Abstract: Having enjoyed a period of relative stability, the human rights law framework in the United Kingdom is about to undergo considerable change. Both Brexit and the more deferential approach by the European Court of Human Rights to the United Kingdom will re-orient the structure of protection towards a more national rather than international focus. In this article, the impact of these changes is considered with a particular focus on the role of the UK judiciary in mediating between the ends of the internationalist/ nationalist spectrum. It is demonstrated that despite the direction of recent changes, it is likely that human rights law will not arrive at an entirely nationalist destination and that the United Kingdom will continue with its blended approach combining aspects of national and international systems.
Keywords: human rights law; United Kingdom; European Union; Brexit; European Court of Human Rights; nationalism; internationalism; judiciary
JICL welcomes full length articles (generally not exceeding 13,000 words inclusive of footnotes), shorter contributions in the form of notes and comments (generally not exceeding 8,000 words inclusive of footnotes) and book review articles of not more than 6,000 words.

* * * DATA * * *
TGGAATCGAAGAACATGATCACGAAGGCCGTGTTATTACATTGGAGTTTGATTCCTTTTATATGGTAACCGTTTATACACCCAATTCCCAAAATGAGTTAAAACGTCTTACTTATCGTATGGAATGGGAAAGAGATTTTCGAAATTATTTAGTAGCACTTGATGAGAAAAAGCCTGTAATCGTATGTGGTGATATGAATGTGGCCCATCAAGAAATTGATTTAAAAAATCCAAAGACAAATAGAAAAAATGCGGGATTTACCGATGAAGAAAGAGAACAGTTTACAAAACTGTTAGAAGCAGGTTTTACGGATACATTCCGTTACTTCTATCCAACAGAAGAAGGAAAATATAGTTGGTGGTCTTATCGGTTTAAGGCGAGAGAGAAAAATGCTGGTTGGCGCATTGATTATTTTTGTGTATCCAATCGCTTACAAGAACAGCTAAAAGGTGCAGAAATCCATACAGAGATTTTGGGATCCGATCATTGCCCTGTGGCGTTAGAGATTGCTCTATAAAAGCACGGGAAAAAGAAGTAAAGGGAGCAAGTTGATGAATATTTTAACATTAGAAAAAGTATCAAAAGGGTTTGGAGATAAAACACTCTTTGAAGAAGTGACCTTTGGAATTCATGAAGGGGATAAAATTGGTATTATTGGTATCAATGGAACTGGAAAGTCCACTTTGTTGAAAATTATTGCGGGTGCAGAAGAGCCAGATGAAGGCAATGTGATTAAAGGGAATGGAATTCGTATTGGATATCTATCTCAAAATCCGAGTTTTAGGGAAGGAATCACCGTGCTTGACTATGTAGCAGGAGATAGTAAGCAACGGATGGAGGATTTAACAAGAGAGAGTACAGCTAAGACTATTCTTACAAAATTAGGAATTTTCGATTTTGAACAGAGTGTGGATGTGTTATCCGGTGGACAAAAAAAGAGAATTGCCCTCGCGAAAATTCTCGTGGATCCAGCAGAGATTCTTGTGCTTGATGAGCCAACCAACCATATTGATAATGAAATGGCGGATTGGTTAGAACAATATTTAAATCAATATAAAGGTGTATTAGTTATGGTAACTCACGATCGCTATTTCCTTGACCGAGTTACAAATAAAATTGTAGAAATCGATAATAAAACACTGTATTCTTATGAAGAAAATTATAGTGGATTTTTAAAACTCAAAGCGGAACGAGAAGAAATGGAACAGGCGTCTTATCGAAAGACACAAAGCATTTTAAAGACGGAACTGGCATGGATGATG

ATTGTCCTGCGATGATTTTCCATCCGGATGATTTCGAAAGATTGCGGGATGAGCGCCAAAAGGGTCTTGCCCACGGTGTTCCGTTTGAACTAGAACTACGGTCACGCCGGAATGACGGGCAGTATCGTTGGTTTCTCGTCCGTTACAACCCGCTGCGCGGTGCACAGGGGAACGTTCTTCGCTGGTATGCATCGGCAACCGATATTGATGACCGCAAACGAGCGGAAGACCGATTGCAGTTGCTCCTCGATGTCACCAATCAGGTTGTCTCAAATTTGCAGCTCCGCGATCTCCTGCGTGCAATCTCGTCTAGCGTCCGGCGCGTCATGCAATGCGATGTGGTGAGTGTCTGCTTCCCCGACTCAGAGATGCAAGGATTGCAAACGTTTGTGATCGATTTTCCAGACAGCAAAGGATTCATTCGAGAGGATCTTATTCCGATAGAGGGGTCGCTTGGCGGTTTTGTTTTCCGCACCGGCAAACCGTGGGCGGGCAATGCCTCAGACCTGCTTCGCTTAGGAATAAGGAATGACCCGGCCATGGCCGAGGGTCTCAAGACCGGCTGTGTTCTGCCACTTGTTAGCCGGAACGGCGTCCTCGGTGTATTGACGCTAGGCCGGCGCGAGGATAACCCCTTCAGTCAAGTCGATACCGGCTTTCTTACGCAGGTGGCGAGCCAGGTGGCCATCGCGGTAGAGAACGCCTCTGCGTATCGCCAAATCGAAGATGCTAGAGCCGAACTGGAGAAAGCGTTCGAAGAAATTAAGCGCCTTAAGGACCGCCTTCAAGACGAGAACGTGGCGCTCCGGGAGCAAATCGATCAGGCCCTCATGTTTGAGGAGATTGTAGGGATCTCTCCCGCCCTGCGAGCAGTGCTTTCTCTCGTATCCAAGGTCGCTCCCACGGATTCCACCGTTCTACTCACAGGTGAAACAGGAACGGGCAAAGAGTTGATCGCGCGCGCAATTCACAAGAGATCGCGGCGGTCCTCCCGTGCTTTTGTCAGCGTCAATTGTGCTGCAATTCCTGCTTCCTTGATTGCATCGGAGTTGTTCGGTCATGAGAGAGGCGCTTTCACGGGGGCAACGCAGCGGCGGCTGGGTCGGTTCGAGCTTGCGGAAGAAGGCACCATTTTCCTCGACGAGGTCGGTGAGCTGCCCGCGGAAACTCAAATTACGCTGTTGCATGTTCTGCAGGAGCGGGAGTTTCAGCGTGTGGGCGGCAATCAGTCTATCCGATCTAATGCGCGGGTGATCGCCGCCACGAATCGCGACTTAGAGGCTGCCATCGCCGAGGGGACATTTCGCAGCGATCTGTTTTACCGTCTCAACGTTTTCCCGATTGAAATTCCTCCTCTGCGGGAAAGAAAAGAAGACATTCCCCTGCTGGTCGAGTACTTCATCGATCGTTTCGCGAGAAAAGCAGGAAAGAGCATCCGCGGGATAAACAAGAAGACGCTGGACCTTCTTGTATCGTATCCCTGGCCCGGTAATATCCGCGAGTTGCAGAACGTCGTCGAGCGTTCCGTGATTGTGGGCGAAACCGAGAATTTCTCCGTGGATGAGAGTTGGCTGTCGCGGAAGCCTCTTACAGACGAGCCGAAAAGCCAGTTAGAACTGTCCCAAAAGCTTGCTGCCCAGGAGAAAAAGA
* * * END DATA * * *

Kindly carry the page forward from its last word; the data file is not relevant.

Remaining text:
We accept contributions for consideration on an exclusive submission basis. When submitting an article please certify that it is an unpublished article (that is, it has not been previously published in substantially similar form or with substantially similar content) and that it is not under consideration by any other journal.
To facilitate anonymous review, please give the names of authors and their short biographical information and acknowledgments in a separate page.
Authors retain copyright in the words used, but upon submission of material for publication, grant Sweet & Maxwell a licence to publish the submission in print and/or digital formats. Sweet & Maxwell retains copyright in the design, format and layout of all material published in JICL.
Once submissions are published, authors are entitled to one copy of the issue, 10 offprint copies and a PDF version of the submission.
Authors who send articles published in JICL to other publishers or media must include a reference to the publication of the article by JICL and Sweet & Maxwell.
Contributions and book reviews should be submitted in Microsoft Word format by way of email attachment to Professor Anton Cooray at Anton.firstname.lastname@example.org.
Authors should follow the OSCOLA citation system (http://www.law.ox.ac.uk/publications/oscola.php), except that we prefer authors to use indenting sparingly.
JICL uses the following heading levels: Main headings are in bold and preceded by a Roman numeral; second-level headings are in bold and italics and preceded by an uppercase alphabet; third-level headings are preceded by an Arabic numeral; and fourth-level headings are in italics and preceded by a lowercase alphabet.